2018 Draft Notebook: Zack Kone Impresses
DURHAM, N.C.—With three Duke position players ranked in the Baseball America Top 200 for the 2018 class, Durham Bulls Athletic Park will be a consistent stop for area scouts in the Carolinas this spring. During the second weekend of the college season, the Blue Devils handled Bucknell with a three-game sweep, but two outfielders at the top of Duke’s lineup struggled, while a 2019 southpaw stole the show Friday night.
Here are reports from several notable players who played in Durham this weekend.
Griffin Conine | OF | Duke
Weekend results: 2-for-12, 1 2B, 4 K, 2 BB.
Conine (ranked No. 16 in the BA 200) struggled throughout the weekend, with just two hits over three games including an 0-for-5 performance Sunday. During infield/outfield before Friday’s game, Conine showed easy plus arm strength from right field, throwing accurately to third base and home plate on a line with solid carry. At the plate during Friday’s game, Conine looked in control of every at-bat and did a nice job spitting on breaking balls that fell just outside the zone. He turned on a few mid- to upper-80s fastballs in several at-bats, hitting them hard but pulling them foul. At the same time, he also got under several upper-80s fastballs over the plate that he should have hit with authority. His lone double of the weekend came against a sidearming righthander who left a 71 mph pitch over the heart of the plate. During Saturday’s game, Conine continued to miss velocity up in the zone that his bat speed should have allowed him to get to with ease, and he also expanded his zone and swung through a 90 mph fastball up and away for a three-pitch strikeout.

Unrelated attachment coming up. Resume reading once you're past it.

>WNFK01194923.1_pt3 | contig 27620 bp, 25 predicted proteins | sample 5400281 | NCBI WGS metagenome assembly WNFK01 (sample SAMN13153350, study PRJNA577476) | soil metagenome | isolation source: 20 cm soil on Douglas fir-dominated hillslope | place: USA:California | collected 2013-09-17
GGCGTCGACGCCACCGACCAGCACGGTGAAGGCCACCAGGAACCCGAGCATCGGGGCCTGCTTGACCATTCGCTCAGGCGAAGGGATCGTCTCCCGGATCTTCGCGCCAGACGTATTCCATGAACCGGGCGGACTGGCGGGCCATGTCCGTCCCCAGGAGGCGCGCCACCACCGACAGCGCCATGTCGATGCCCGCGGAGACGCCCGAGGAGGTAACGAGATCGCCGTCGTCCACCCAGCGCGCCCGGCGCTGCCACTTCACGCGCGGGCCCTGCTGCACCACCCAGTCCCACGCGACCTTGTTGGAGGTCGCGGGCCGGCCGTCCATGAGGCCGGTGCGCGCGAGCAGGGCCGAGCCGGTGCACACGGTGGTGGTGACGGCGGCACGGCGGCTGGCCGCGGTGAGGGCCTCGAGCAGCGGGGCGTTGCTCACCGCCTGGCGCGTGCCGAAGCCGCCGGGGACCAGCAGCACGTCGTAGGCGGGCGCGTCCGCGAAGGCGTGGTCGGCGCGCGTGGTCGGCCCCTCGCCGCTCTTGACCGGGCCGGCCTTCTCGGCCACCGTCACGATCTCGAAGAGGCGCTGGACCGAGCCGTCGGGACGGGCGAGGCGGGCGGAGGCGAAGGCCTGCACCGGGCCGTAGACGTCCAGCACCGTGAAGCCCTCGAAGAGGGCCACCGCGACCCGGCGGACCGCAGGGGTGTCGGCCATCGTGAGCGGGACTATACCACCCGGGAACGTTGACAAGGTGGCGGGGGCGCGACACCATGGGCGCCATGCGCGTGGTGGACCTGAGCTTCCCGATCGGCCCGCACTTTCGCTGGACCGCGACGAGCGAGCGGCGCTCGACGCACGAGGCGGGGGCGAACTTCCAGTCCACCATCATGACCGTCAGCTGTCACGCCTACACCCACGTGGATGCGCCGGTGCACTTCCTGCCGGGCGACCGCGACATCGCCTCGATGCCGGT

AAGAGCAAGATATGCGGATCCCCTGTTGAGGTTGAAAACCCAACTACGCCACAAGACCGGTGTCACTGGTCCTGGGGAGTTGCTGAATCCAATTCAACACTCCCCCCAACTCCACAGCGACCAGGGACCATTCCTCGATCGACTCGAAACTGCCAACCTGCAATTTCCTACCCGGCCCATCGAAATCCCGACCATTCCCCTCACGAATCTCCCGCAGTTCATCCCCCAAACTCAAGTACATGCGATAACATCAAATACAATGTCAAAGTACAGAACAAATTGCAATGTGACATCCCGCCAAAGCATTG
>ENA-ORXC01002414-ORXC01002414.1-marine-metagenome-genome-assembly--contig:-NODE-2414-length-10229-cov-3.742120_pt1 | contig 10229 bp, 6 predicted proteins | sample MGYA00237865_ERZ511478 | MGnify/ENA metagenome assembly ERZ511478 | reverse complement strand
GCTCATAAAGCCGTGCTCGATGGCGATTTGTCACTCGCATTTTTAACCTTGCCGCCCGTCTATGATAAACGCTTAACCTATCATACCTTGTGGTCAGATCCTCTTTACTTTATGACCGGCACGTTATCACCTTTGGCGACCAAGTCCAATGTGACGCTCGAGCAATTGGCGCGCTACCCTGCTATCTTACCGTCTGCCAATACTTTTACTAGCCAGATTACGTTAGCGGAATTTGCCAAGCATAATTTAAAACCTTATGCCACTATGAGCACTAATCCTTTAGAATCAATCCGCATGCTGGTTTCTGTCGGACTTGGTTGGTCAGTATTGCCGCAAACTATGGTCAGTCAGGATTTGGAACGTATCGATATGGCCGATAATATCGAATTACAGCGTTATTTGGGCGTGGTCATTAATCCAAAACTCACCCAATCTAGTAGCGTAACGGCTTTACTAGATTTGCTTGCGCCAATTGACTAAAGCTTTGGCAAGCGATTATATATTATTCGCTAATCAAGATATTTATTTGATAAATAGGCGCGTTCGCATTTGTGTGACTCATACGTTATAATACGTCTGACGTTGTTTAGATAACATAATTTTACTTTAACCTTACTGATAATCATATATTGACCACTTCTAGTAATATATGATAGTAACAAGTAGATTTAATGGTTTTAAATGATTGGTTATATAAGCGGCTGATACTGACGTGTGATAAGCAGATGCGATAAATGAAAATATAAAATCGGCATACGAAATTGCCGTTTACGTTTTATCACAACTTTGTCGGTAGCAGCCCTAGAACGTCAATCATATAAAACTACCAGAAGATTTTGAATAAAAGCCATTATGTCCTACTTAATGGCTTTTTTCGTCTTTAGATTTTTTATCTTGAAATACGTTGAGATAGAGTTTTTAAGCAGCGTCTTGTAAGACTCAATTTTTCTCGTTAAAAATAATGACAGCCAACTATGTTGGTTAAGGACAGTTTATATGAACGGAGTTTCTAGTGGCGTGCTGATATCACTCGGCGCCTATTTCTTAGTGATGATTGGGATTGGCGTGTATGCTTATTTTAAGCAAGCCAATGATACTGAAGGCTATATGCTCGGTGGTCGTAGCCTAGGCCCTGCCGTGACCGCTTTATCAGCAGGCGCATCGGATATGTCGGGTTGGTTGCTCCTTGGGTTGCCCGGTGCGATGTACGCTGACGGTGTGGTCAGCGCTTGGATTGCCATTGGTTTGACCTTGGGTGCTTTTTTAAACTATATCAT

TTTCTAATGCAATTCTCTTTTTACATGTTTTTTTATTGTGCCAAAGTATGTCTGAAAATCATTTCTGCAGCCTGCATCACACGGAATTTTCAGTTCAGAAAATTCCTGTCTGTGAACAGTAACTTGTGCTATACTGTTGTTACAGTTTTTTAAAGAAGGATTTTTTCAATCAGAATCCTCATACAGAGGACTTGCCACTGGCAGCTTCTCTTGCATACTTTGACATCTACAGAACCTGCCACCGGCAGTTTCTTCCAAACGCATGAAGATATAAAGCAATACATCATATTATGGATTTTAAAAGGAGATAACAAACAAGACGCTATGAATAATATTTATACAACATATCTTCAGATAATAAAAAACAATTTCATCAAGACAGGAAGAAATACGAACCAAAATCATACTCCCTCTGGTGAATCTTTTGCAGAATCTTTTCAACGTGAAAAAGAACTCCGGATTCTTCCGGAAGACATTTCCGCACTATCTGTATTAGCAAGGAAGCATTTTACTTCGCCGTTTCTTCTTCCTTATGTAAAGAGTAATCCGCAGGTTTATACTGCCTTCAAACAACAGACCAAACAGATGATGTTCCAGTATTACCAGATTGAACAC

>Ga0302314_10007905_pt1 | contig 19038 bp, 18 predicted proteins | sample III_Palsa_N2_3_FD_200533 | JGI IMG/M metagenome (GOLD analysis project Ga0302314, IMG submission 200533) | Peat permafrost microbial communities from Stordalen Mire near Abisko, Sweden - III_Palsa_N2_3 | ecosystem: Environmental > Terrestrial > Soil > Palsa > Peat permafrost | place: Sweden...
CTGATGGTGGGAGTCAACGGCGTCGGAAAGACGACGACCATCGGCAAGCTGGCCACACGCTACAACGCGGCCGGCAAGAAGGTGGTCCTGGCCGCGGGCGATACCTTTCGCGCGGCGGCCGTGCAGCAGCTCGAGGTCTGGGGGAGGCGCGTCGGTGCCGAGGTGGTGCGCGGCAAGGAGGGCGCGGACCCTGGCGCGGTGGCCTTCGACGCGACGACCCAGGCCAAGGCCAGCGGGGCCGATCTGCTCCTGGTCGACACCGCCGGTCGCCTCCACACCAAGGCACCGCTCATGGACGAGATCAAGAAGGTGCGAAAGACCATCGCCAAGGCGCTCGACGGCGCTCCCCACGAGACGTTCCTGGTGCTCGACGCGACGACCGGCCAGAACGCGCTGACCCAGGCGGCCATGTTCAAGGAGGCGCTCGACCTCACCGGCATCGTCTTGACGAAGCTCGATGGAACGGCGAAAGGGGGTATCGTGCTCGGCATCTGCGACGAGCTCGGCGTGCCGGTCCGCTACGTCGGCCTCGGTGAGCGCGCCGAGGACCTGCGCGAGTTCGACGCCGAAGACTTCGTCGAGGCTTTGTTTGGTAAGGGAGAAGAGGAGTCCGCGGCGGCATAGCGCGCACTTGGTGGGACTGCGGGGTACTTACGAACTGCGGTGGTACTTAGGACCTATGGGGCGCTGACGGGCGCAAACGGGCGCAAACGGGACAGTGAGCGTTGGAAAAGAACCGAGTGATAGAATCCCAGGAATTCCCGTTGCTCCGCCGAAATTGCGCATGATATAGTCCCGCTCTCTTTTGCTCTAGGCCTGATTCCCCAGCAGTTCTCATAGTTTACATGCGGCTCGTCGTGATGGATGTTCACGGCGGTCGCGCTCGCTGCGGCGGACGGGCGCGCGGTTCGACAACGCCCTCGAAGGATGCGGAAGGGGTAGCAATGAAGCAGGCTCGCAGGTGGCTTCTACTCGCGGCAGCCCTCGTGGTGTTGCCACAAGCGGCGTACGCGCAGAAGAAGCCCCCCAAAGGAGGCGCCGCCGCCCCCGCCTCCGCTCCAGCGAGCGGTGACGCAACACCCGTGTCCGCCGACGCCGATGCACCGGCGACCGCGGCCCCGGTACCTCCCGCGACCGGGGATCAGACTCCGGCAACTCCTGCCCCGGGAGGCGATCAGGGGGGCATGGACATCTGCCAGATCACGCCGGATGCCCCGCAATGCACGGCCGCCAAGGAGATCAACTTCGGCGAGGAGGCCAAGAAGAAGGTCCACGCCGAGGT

In the video above, you can see Conine’s obvious bat speed. He sets up in an open stance with a high back elbow and has no issues getting back to even with his feet as the ball crosses the plate. There is some movement with his head and his hands drop as he goes to reach the ball, which might explain some of the missed pitches up in the zone, combined with an uppercut bat path. Conine also has a very long two-handed finish around his body, but when everything is timed up he has easy power to all fields.
Jimmy Herron | OF | Duke
Weekend results: 2-for-12, 2 BB.
Herron (No. 79) has a simple, easy stroke and a clean bat path, but had a tendency to lunge at the plate this weekend and also had fairly significant collapse on his back side on his swing. Herron flew out in his first three at-bats Friday night before walking in his fourth trip to the plate and then singled in his fifth on a 72 mph curveball on the outer half of the plate. He showed solid contact on this offering and drove a ball through the left side of the infield. Herron gets out of the box quickly and has a smooth stride on the bases and in the outfield.
Playing in left field, Herron has to deal with Durham’s blue monster on a regular basis and had mixed results Saturday. On one chance, Herron sprinted back after a well-hit ball only for it to hit high up the wall and rebound back towards the infield where shortstop Zack Kone had to finally field the ball. On another opportunity, Herron sprinted back and to his left and made a leaping catch into the wall, showing impressive athleticism and route-running ability.
Zack Kone | SS | Duke
Weekend results: 7-for-11, 1 HR, 1 3B, 1 2B, 2 BB, 0 K.
Playing alongside Cape Cod League All-Star game MVPs (Conine and Herron), it was Kone (No. 182) who looked like the best hitter in Duke’s lineup this weekend. The big, 6-foot-3 shortstop has a very low hand setup pre-pitch which at times makes it difficult for him to get in good position to hit, especially on balls in the zone. However, he makes the approach work with impressive bat-to-ball skills and quick hands. His loudest at-bat was on Saturday, when he jumped on a first-pitch, 83 mph breaking ball and sent it into the second level of the building behind the high left field wall. Kone also hit balls with authority to the opposite field, doubling on a low line drive to right-center in the same game.